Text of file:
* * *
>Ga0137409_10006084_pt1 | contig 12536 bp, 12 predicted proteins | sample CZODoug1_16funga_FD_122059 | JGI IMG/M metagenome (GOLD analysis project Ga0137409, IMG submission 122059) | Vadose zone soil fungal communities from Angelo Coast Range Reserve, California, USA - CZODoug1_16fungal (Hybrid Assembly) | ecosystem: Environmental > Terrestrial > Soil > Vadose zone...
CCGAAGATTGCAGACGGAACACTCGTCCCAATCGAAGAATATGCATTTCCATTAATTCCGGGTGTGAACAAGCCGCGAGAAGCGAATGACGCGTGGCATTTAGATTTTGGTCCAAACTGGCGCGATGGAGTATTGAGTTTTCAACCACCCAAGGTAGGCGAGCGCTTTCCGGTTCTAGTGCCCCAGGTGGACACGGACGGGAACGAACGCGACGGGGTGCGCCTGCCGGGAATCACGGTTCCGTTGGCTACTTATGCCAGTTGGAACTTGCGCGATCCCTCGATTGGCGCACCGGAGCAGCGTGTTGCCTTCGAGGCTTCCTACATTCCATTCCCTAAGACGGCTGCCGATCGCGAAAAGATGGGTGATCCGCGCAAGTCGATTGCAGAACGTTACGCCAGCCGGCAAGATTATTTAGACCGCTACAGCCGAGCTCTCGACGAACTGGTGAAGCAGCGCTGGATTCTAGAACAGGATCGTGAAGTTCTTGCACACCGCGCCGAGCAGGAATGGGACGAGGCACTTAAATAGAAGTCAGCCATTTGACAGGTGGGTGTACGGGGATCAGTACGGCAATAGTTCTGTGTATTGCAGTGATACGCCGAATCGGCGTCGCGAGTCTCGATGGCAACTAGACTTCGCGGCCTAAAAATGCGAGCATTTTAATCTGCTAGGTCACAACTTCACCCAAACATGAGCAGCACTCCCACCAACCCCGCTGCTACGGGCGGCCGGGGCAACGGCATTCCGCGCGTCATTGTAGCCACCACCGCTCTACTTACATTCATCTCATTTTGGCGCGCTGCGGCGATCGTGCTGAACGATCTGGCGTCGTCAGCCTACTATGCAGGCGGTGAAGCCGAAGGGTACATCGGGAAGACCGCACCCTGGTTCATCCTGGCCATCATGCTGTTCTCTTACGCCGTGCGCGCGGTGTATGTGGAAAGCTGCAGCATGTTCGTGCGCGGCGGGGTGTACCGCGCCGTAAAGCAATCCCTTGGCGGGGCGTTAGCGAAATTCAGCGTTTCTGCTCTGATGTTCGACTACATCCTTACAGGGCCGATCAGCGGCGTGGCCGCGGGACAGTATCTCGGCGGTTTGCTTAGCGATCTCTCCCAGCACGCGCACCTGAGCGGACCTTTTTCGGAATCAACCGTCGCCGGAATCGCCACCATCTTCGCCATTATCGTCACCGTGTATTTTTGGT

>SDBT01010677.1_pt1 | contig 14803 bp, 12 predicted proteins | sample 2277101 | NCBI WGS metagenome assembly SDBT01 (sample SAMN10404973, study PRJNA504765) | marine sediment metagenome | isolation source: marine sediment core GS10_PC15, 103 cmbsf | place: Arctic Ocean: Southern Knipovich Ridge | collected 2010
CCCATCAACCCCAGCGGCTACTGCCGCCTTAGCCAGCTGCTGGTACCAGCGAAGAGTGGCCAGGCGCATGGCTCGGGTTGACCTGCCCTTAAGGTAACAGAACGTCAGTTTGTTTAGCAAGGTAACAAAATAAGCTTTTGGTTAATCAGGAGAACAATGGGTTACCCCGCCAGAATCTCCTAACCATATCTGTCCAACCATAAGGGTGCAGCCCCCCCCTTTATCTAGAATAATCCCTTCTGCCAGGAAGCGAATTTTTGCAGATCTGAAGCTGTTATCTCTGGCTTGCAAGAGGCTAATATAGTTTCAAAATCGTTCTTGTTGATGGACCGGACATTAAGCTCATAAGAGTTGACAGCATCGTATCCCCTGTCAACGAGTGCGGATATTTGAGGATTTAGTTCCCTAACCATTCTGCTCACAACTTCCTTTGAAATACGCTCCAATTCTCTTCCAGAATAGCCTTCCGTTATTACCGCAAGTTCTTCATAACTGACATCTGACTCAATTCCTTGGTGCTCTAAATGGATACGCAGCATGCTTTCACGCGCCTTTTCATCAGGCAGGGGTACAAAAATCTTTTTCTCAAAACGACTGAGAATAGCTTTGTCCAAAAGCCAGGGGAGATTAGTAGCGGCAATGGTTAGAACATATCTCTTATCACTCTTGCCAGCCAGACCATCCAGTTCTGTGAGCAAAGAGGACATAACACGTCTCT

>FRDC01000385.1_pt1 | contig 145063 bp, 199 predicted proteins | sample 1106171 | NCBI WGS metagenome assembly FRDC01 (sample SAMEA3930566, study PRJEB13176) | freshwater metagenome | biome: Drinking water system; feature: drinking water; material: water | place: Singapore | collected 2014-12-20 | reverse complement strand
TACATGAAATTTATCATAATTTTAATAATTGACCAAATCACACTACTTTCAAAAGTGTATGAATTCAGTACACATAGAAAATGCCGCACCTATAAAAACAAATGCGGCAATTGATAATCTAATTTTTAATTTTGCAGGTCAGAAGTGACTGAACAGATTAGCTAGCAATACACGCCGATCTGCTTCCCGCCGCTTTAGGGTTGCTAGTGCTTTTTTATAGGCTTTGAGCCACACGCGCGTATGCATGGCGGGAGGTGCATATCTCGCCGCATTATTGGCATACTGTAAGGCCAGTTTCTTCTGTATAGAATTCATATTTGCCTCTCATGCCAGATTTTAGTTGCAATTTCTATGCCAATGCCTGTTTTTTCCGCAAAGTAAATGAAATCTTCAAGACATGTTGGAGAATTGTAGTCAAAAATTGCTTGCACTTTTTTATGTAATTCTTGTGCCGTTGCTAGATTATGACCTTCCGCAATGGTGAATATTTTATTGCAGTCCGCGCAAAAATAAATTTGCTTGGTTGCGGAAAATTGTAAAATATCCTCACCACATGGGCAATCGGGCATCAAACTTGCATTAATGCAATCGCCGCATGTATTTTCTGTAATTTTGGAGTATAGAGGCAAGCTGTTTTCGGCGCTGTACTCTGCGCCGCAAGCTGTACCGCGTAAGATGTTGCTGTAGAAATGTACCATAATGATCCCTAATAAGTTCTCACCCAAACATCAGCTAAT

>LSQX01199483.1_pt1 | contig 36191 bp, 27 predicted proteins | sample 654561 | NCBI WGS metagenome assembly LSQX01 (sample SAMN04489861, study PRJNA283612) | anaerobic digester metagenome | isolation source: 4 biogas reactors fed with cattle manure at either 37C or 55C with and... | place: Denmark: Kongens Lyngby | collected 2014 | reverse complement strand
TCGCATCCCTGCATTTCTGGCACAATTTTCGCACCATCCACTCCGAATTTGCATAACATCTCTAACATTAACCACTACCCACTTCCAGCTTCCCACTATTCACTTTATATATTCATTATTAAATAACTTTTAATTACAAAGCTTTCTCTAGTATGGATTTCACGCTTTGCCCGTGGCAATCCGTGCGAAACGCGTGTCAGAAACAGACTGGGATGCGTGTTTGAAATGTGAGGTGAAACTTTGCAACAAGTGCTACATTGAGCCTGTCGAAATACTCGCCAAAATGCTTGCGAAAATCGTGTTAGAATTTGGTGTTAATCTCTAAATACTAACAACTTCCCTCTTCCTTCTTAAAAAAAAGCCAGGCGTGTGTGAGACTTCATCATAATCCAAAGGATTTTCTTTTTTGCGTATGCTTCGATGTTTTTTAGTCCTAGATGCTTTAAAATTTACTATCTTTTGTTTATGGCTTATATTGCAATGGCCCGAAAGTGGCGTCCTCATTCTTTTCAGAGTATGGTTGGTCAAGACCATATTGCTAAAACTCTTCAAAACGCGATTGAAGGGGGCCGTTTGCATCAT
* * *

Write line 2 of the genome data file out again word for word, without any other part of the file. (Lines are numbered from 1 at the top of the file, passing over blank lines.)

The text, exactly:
CCGAAGATTGCAGACGGAACACTCGTCCCAATCGAAGAATATGCATTTCCATTAATTCCGGGTGTGAACAAGCCGCGAGAAGCGAATGACGCGTGGCATTTAGATTTTGGTCCAAACTGGCGCGATGGAGTATTGAGTTTTCAACCACCCAAGGTAGGCGAGCGCTTTCCGGTTCTAGTGCCCCAGGTGGACACGGACGGGAACGAACGCGACGGGGTGCGCCTGCCGGGAATCACGGTTCCGTTGGCTACTTATGCCAGTTGGAACTTGCGCGATCCCTCGATTGGCGCACCGGAGCAGCGTGTTGCCTTCGAGGCTTCCTACATTCCATTCCCTAAGACGGCTGCCGATCGCGAAAAGATGGGTGATCCGCGCAAGTCGATTGCAGAACGTTACGCCAGCCGGCAAGATTATTTAGACCGCTACAGCCGAGCTCTCGACGAACTGGTGAAGCAGCGCTGGATTCTAGAACAGGATCGTGAAGTTCTTGCACACCGCGCCGAGCAGGAATGGGACGAGGCACTTAAATAGAAGTCAGCCATTTGACAGGTGGGTGTACGGGGATCAGTACGGCAATAGTTCTGTGTATTGCAGTGATACGCCGAATCGGCGTCGCGAGTCTCGATGGCAACTAGACTTCGCGGCCTAAAAATGCGAGCATTTTAATCTGCTAGGTCACAACTTCACCCAAACATGAGCAGCACTCCCACCAACCCCGCTGCTACGGGCGGCCGGGGCAACGGCATTCCGCGCGTCATTGTAGCCACCACCGCTCTACTTACATTCATCTCATTTTGGCGCGCTGCGGCGATCGTGCTGAACGATCTGGCGTCGTCAGCCTACTATGCAGGCGGTGAAGCCGAAGGGTACATCGGGAAGACCGCACCCTGGTTCATCCTGGCCATCATGCTGTTCTCTTACGCCGTGCGCGCGGTGTATGTGGAAAGCTGCAGCATGTTCGTGCGCGGCGGGGTGTACCGCGCCGTAAAGCAATCCCTTGGCGGGGCGTTAGCGAAATTCAGCGTTTCTGCTCTGATGTTCGACTACATCCTTACAGGGCCGATCAGCGGCGTGGCCGCGGGACAGTATCTCGGCGGTTTGCTTAGCGATCTCTCCCAGCACGCGCACCTGAGCGGACCTTTTTCGGAATCAACCGTCGCCGGAATCGCCACCATCTTCGCCATTATCGTCACCGTGTATTTTTGGT